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Cytokine. 2002 Dec 21;20(6):304-11.

Anti-interleukin 6 (IL-6) receptor antibody suppresses Castleman's disease like symptoms emerged in IL-6 transgenic mice.

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Department of Medical Science I, School of Health and Sport Sciences, Osaka University, Osaka, Japan.


Transgenic mice carrying human IL-6 cDNA fused with a murine major histocompatibility class-I promoter (H-2L(d)) were serially administered with anti-interleukin-6 receptor (IL-6R) monoclonal antibody (mAb), MR16-1, from the age of 4 weeks to estimate its efficacy on a variety of disorders developed in these mice, most of which are similar to the disorders associated with Castleman's disease. In the control mice treated with isotype-matched mAb, a massive and multiple IgG1 plasmacytosis, mesangial proliferative glomerulonephritis, leukocytosis, thrombocytosis, anemia and abnormalities of blood chemical parameters have developed in accordance with the elevation of serum IL-6, and 50% of mice have died of renal failure by 18 weeks of age. In contrast, the treatment with MR16-1 prevented all these symptoms and prolonged the lifetime of the majority of the mice. Thus, the constitutive overexpression of IL-6 caused various disorders, and the treatment with anti-IL-6R mAb completely prevented from these symptoms. These results clearly confirm that IL-6 indeed plays an essential role in the pathogenesis of a variety of disorders. Furthermore, anti-IL-6R mAb could provide novel therapy for Castleman's disease and MR16-1 should be a useful tool to estimate therapeutic potential of IL-6 antagonists in a variety of murine models for human disease.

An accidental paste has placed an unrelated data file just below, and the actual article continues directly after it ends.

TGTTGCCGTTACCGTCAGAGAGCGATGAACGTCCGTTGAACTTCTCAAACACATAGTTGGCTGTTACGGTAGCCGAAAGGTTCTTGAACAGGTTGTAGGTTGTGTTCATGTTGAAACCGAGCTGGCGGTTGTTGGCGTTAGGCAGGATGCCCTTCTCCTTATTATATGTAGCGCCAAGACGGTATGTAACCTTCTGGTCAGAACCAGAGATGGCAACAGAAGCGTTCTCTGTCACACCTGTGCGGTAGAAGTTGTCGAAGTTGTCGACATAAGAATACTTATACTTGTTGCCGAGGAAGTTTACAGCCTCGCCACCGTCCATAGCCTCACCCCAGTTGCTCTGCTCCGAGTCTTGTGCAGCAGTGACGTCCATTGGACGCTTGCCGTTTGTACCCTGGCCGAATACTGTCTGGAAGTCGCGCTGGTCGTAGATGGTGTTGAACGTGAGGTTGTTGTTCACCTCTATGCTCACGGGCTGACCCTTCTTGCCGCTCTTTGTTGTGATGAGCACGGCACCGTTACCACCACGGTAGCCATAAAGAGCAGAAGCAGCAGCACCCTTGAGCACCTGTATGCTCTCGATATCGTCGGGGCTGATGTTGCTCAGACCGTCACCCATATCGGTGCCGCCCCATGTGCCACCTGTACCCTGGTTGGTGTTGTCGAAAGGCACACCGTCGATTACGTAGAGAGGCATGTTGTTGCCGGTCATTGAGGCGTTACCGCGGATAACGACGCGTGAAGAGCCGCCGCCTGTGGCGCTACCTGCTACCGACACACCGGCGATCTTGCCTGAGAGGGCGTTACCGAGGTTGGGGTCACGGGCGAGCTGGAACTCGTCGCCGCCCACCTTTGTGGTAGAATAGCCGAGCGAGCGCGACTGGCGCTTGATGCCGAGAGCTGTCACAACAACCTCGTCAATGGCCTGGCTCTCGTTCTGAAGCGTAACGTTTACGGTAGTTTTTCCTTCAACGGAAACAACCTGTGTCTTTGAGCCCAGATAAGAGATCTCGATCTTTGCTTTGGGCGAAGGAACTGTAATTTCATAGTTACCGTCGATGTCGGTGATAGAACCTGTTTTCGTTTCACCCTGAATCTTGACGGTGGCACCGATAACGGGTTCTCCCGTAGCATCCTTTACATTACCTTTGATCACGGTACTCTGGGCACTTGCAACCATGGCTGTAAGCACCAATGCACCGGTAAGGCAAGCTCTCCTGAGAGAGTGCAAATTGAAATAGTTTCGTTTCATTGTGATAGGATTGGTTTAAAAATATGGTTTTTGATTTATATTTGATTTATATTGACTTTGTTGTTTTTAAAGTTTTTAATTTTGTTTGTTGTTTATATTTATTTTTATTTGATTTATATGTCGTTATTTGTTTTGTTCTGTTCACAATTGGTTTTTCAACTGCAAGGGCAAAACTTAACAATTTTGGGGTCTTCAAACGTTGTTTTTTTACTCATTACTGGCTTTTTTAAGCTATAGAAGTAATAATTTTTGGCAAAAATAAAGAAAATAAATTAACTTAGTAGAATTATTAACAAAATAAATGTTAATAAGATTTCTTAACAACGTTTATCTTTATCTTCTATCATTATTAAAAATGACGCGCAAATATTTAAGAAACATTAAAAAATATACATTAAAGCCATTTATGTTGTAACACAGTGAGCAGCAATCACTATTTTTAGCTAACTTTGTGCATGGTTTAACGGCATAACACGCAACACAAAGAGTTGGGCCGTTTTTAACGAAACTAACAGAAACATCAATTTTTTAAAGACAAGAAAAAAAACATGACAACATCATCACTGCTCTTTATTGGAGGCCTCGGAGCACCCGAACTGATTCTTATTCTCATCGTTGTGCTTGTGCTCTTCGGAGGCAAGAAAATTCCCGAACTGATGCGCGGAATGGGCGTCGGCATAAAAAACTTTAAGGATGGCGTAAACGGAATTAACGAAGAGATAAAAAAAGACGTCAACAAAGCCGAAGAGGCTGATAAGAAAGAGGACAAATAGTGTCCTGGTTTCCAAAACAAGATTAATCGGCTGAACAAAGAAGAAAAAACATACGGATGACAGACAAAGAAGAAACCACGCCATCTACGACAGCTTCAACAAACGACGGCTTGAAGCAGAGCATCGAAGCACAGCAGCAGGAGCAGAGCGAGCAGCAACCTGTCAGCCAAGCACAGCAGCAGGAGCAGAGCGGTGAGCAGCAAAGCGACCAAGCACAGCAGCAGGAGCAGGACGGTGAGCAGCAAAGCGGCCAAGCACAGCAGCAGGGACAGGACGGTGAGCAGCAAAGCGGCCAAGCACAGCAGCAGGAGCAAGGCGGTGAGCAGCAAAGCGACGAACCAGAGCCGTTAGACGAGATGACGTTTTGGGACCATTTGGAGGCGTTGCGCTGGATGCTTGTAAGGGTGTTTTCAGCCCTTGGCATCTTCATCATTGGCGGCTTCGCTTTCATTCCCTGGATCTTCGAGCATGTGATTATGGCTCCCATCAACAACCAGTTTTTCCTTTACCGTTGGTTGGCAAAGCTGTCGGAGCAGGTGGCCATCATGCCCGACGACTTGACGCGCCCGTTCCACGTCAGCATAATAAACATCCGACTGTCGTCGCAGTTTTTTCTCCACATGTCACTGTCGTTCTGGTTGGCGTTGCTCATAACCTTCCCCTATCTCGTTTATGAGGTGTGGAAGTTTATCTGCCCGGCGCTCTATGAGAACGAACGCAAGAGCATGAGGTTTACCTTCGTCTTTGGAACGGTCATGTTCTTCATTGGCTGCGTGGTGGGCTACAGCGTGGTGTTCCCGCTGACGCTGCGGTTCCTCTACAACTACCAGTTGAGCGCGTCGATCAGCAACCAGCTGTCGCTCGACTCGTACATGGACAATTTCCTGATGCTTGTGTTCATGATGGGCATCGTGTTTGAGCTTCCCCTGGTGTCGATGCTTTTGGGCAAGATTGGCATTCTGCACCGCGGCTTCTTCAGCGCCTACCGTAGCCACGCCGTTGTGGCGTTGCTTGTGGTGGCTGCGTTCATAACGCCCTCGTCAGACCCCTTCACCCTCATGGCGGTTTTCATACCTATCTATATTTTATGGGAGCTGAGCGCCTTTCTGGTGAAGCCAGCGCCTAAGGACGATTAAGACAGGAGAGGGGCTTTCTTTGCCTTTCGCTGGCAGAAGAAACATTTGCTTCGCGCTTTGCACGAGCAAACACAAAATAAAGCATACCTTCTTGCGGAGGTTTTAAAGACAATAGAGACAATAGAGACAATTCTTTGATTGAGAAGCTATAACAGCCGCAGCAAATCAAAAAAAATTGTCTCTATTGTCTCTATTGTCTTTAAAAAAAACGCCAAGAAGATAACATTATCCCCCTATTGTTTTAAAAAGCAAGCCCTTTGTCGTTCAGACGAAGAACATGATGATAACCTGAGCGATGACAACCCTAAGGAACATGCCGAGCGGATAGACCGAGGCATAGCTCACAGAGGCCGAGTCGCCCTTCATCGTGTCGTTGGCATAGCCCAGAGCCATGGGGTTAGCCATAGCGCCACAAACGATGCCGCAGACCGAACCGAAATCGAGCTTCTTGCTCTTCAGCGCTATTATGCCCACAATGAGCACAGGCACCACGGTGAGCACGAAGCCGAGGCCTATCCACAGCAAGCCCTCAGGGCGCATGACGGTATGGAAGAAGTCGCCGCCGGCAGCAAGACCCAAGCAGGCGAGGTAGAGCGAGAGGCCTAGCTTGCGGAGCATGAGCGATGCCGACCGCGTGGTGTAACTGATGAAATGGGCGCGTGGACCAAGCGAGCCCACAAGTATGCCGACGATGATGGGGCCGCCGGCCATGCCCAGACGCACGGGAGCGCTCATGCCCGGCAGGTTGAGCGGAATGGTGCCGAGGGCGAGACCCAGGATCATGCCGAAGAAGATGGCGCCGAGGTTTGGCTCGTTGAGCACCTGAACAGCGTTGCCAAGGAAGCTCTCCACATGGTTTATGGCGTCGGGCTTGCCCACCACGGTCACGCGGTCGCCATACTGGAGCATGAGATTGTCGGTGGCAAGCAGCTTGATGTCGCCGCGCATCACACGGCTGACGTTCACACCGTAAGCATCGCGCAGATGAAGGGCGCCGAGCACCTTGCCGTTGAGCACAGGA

[Indexed for MEDLINE]

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